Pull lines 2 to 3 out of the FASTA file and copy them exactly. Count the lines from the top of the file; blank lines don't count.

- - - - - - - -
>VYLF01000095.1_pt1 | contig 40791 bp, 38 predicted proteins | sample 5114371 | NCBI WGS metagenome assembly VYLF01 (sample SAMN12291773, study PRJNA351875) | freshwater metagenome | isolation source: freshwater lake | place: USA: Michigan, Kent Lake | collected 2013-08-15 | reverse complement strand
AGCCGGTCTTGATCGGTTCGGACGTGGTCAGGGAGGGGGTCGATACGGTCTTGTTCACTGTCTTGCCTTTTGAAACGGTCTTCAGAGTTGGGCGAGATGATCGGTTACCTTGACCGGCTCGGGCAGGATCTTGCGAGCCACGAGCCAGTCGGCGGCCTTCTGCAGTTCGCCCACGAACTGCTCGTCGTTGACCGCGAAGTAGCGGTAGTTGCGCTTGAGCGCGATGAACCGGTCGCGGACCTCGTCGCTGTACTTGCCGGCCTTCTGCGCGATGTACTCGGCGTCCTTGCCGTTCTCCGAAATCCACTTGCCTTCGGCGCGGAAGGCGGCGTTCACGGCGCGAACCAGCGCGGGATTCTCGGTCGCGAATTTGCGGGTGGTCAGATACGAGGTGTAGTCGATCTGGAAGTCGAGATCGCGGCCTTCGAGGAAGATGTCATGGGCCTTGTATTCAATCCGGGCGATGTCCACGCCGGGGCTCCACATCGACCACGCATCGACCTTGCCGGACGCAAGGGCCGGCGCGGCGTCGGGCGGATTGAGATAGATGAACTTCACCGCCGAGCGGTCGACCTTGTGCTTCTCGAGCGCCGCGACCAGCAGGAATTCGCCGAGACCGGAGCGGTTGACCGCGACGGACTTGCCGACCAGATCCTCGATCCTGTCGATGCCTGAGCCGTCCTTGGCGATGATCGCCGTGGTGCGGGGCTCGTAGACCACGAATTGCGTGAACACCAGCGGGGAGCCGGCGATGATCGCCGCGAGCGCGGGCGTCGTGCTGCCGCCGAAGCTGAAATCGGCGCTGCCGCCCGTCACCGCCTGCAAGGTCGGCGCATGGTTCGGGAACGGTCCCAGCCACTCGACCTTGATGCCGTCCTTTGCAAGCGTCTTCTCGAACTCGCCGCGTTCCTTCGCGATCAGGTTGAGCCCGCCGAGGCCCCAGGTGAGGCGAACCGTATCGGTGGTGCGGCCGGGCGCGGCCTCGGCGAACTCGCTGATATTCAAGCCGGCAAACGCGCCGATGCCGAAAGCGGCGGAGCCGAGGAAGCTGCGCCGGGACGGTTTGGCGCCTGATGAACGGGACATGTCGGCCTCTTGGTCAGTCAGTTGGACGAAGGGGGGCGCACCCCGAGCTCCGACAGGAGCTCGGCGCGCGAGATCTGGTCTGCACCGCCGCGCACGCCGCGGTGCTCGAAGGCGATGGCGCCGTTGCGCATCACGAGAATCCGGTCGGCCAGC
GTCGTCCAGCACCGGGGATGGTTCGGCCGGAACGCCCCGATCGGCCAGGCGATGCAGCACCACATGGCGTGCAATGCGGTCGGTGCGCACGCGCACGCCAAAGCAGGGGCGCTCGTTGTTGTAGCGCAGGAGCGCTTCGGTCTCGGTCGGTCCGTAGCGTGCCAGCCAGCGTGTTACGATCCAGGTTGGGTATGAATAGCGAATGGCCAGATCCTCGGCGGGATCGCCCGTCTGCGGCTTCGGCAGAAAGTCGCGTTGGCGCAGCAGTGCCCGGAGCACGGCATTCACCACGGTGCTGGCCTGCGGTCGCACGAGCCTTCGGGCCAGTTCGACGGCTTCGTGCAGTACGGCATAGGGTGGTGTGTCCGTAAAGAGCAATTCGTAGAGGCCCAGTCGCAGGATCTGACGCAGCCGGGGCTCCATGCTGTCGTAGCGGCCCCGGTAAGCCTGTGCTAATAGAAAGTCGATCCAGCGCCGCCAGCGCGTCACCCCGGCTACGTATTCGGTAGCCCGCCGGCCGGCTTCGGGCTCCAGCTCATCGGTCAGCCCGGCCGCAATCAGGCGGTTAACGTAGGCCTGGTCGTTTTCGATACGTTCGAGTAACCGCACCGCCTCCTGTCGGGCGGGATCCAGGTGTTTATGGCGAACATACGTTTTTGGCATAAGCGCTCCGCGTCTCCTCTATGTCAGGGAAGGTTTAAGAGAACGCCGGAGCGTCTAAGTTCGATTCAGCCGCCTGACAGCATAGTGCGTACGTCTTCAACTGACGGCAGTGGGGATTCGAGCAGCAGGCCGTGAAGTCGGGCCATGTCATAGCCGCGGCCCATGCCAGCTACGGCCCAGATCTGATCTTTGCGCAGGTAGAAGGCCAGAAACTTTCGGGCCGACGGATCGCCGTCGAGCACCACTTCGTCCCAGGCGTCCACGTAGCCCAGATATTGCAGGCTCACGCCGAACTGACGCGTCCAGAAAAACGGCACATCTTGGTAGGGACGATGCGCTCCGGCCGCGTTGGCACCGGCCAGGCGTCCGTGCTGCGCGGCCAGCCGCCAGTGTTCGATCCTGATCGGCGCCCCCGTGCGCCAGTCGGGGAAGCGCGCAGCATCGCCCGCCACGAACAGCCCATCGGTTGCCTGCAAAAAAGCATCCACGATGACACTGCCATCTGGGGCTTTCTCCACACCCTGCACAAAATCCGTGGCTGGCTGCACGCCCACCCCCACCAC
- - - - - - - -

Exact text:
AGCCGGTCTTGATCGGTTCGGACGTGGTCAGGGAGGGGGTCGATACGGTCTTGTTCACTGTCTTGCCTTTTGAAACGGTCTTCAGAGTTGGGCGAGATGATCGGTTACCTTGACCGGCTCGGGCAGGATCTTGCGAGCCACGAGCCAGTCGGCGGCCTTCTGCAGTTCGCCCACGAACTGCTCGTCGTTGACCGCGAAGTAGCGGTAGTTGCGCTTGAGCGCGATGAACCGGTCGCGGACCTCGTCGCTGTACTTGCCGGCCTTCTGCGCGATGTACTCGGCGTCCTTGCCGTTCTCCGAAATCCACTTGCCTTCGGCGCGGAAGGCGGCGTTCACGGCGCGAACCAGCGCGGGATTCTCGGTCGCGAATTTGCGGGTGGTCAGATACGAGGTGTAGTCGATCTGGAAGTCGAGATCGCGGCCTTCGAGGAAGATGTCATGGGCCTTGTATTCAATCCGGGCGATGTCCACGCCGGGGCTCCACATCGACCACGCATCGACCTTGCCGGACGCAAGGGCCGGCGCGGCGTCGGGCGGATTGAGATAGATGAACTTCACCGCCGAGCGGTCGACCTTGTGCTTCTCGAGCGCCGCGACCAGCAGGAATTCGCCGAGACCGGAGCGGTTGACCGCGACGGACTTGCCGACCAGATCCTCGATCCTGTCGATGCCTGAGCCGTCCTTGGCGATGATCGCCGTGGTGCGGGGCTCGTAGACCACGAATTGCGTGAACACCAGCGGGGAGCCGGCGATGATCGCCGCGAGCGCGGGCGTCGTGCTGCCGCCGAAGCTGAAATCGGCGCTGCCGCCCGTCACCGCCTGCAAGGTCGGCGCATGGTTCGGGAACGGTCCCAGCCACTCGACCTTGATGCCGTCCTTTGCAAGCGTCTTCTCGAACTCGCCGCGTTCCTTCGCGATCAGGTTGAGCCCGCCGAGGCCCCAGGTGAGGCGAACCGTATCGGTGGTGCGGCCGGGCGCGGCCTCGGCGAACTCGCTGATATTCAAGCCGGCAAACGCGCCGATGCCGAAAGCGGCGGAGCCGAGGAAGCTGCGCCGGGACGGTTTGGCGCCTGATGAACGGGACATGTCGGCCTCTTGGTCAGTCAGTTGGACGAAGGGGGGCGCACCCCGAGCTCCGACAGGAGCTCGGCGCGCGAGATCTGGTCTGCACCGCCGCGCACGCCGCGGTGCTCGAAGGCGATGGCGCCGTTGCGCATCACGAGAATCCGGTCGGCCAGC
GTCGTCCAGCACCGGGGATGGTTCGGCCGGAACGCCCCGATCGGCCAGGCGATGCAGCACCACATGGCGTGCAATGCGGTCGGTGCGCACGCGCACGCCAAAGCAGGGGCGCTCGTTGTTGTAGCGCAGGAGCGCTTCGGTCTCGGTCGGTCCGTAGCGTGCCAGCCAGCGTGTTACGATCCAGGTTGGGTATGAATAGCGAATGGCCAGATCCTCGGCGGGATCGCCCGTCTGCGGCTTCGGCAGAAAGTCGCGTTGGCGCAGCAGTGCCCGGAGCACGGCATTCACCACGGTGCTGGCCTGCGGTCGCACGAGCCTTCGGGCCAGTTCGACGGCTTCGTGCAGTACGGCATAGGGTGGTGTGTCCGTAAAGAGCAATTCGTAGAGGCCCAGTCGCAGGATCTGACGCAGCCGGGGCTCCATGCTGTCGTAGCGGCCCCGGTAAGCCTGTGCTAATAGAAAGTCGATCCAGCGCCGCCAGCGCGTCACCCCGGCTACGTATTCGGTAGCCCGCCGGCCGGCTTCGGGCTCCAGCTCATCGGTCAGCCCGGCCGCAATCAGGCGGTTAACGTAGGCCTGGTCGTTTTCGATACGTTCGAGTAACCGCACCGCCTCCTGTCGGGCGGGATCCAGGTGTTTATGGCGAACATACGTTTTTGGCATAAGCGCTCCGCGTCTCCTCTATGTCAGGGAAGGTTTAAGAGAACGCCGGAGCGTCTAAGTTCGATTCAGCCGCCTGACAGCATAGTGCGTACGTCTTCAACTGACGGCAGTGGGGATTCGAGCAGCAGGCCGTGAAGTCGGGCCATGTCATAGCCGCGGCCCATGCCAGCTACGGCCCAGATCTGATCTTTGCGCAGGTAGAAGGCCAGAAACTTTCGGGCCGACGGATCGCCGTCGAGCACCACTTCGTCCCAGGCGTCCACGTAGCCCAGATATTGCAGGCTCACGCCGAACTGACGCGTCCAGAAAAACGGCACATCTTGGTAGGGACGATGCGCTCCGGCCGCGTTGGCACCGGCCAGGCGTCCGTGCTGCGCGGCCAGCCGCCAGTGTTCGATCCTGATCGGCGCCCCCGTGCGCCAGTCGGGGAAGCGCGCAGCATCGCCCGCCACGAACAGCCCATCGGTTGCCTGCAAAAAAGCATCCACGATGACACTGCCATCTGGGGCTTTCTCCACACCCTGCACAAAATCCGTGGCTGGCTGCACGCCCACCCCCACCAC